W3C home > Mailing lists > Public > public-html@w3.org > July 2007

Re: conflation of issues or convergence of interests?

From: Lachlan Hunt <lachlan.hunt@lachy.id.au>
Date: Sun, 29 Jul 2007 00:10:40 +1000
Message-ID: <46AB4E60.9000002@lachy.id.au>
To: "Patrick H. Lauke" <redux@splintered.co.uk>
CC: public-html@w3.org, wai-xtech@w3.org

Patrick H. Lauke wrote:
> Lachlan Hunt wrote:
>> I don't understand that reason.  In particular, "while presenting only 
>> a single link to the user interface" doesn't make sense.  Where and 
>> how are you imagining the UA to present this single link?
> 
> In place of the video, if the user has chosen to so configure the UA

OK.  That seems like it could be a bit redundant if the link is already 
available elsewhere on the page, though perhaps there is some benefit 
gained from the convenience of it being there.

>> Possibly, but that would need research to determine things like 
>> whether users actually want or need that feature, whether or not they 
>> would really use it if it were available, and whether UAs, especially 
>> assistive technology, could or would implement it.
> 
> And, going back to the usual argument, we'd need user research to 
> determine if NOT providing the suggested association would harm or 
> inconvenience the users.

That seems to mean the same thing as "whether users actually want or 
*need* that feature", but said in a different way.  Obviously, if there 
was harm or inconvenience, then would be a need for the feature.  So, 
agreed!

> Also, I find it quaint that you have the "whether UAs could or would 
> implement it" there. Is this sort of rigorous research also applied to 
> all the other decisions that have been made up to now (cowpaths and all) 
> with regards to HTML5?

Of course!  Implementation feedback is vital to the success of HTML5. 
There have been lots of things that have been added, changed or removed 
based on implementation feedback, and it's entirely possible that some 
feature in the spec today will be changed or removed in the future based 
on such feedback.

The question of whether or not they could or would implement depends on 
a whole range of factors, including market demand, cost and complexity 
of implementation, etc.

>> No, the user is the whole point.  If it can be conclusively shown that 
>> the user is somehow disadvantaged because their UA doesn't provide 
>> some special functionality, then we can look at addressing those 
>> problems for the user.  But simply assuming that the UA needs to do 
>> something special and then jumping to the conclusion that we need to 
>> provide for that doesn't help.
> 
> And vice-versa.

Agreed.

>> I'd like to see some user testing of this issue, and some 
>> documentation of existing video sites and their accessibility 
>> features.  Are there any existing video sites that provide textual 
>> alternatives for videos?  If so, we can look at how they do it and, 
>> through user testing, evaluate how successful their approach is.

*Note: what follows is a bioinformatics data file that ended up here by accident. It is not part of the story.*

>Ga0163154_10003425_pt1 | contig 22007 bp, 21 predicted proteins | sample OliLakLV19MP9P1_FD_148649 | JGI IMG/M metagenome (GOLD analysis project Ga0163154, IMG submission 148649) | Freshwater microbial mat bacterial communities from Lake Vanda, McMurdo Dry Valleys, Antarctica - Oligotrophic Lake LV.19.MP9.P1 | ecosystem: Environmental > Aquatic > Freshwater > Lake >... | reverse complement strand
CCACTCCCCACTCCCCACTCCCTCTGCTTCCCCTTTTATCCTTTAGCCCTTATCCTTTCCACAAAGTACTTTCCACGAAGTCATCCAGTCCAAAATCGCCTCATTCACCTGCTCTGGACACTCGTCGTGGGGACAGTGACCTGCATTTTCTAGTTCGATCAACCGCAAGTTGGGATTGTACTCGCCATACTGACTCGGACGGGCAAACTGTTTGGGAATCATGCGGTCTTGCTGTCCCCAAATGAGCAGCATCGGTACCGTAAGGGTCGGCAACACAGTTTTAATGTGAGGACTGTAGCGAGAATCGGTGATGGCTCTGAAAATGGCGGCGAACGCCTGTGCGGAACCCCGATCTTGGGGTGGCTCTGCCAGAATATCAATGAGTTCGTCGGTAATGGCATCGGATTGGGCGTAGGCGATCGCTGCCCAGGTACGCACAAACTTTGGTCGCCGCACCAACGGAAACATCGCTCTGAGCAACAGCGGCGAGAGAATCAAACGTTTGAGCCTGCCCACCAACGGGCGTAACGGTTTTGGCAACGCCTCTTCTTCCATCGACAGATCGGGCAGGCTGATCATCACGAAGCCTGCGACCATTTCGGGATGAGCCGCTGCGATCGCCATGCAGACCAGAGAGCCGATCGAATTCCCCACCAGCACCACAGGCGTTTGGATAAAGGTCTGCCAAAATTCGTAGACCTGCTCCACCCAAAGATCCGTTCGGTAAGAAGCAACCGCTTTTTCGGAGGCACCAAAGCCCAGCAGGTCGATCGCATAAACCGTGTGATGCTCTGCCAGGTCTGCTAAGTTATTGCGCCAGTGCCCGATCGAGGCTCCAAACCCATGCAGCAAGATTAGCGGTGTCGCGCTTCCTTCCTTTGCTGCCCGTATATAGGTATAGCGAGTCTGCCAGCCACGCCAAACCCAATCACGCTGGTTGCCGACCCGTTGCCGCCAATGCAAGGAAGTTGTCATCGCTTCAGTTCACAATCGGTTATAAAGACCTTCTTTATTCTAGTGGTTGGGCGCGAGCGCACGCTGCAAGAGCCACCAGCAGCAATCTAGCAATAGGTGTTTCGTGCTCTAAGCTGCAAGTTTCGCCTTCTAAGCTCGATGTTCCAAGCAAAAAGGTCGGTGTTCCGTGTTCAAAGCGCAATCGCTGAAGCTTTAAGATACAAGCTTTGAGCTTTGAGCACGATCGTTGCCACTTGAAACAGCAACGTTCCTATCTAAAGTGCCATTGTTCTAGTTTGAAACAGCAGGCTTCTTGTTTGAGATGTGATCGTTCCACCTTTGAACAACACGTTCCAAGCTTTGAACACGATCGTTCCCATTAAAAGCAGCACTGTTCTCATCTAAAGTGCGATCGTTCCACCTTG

> 
> Just wondering (as usual again) why, if we're working on a new set of 
> language building blocks, we need to look at current practices that use 
> the limited vocabulary available today...whatever sites currently do is 
> obviously related to how HTML4/XHTML1.x handles video and such. Why 
> should that inform how this new and improved language should handle it 
> as well? But yeh, let's go along with that...

Because looking at current sites lets us see how the problems we are 
trying to address are currently being solved using the available tools, 
and seeing exactly where the limitations really are.  It also gives us a 
good starting point for any possible solutions, since we can build on 
what is already being done, instead of inventing something completely new.

In another post, you wrote:
> As was noted before, even if a large percentage of sites/authors here
> and now don't take advantage of an HTML 4 language feature, that
> doesn't necessarily mean that the feature should be scrapped...but I
> guess that's really the crux of this argument.

This has probably been noted before also, but if a feature doesn't get 
used, then it indicates that it probably wasn't well designed.  For 
instance:

* It may not really solve the problem, in which case other, more
   successful solutions, may have developed and should be investigated.
* There may be little practical incentive for authors to use it.
* It may be quite difficult or require too much effort to use.
* It may have been really poorly implemented, if at all, in which case
   there may be serious technical issues or a lack of market demand.

I agree that those reasons don't necessarily mean that a feature should 
be scrapped, but it should definitely be heavily scrutinised, with a lot 
of effort focussing on how to either improve it or replace it with a 
more successful solution.

-- 
Lachlan Hunt
http://lachy.id.au/
Received on Saturday, 28 July 2007 14:11:04 UTC

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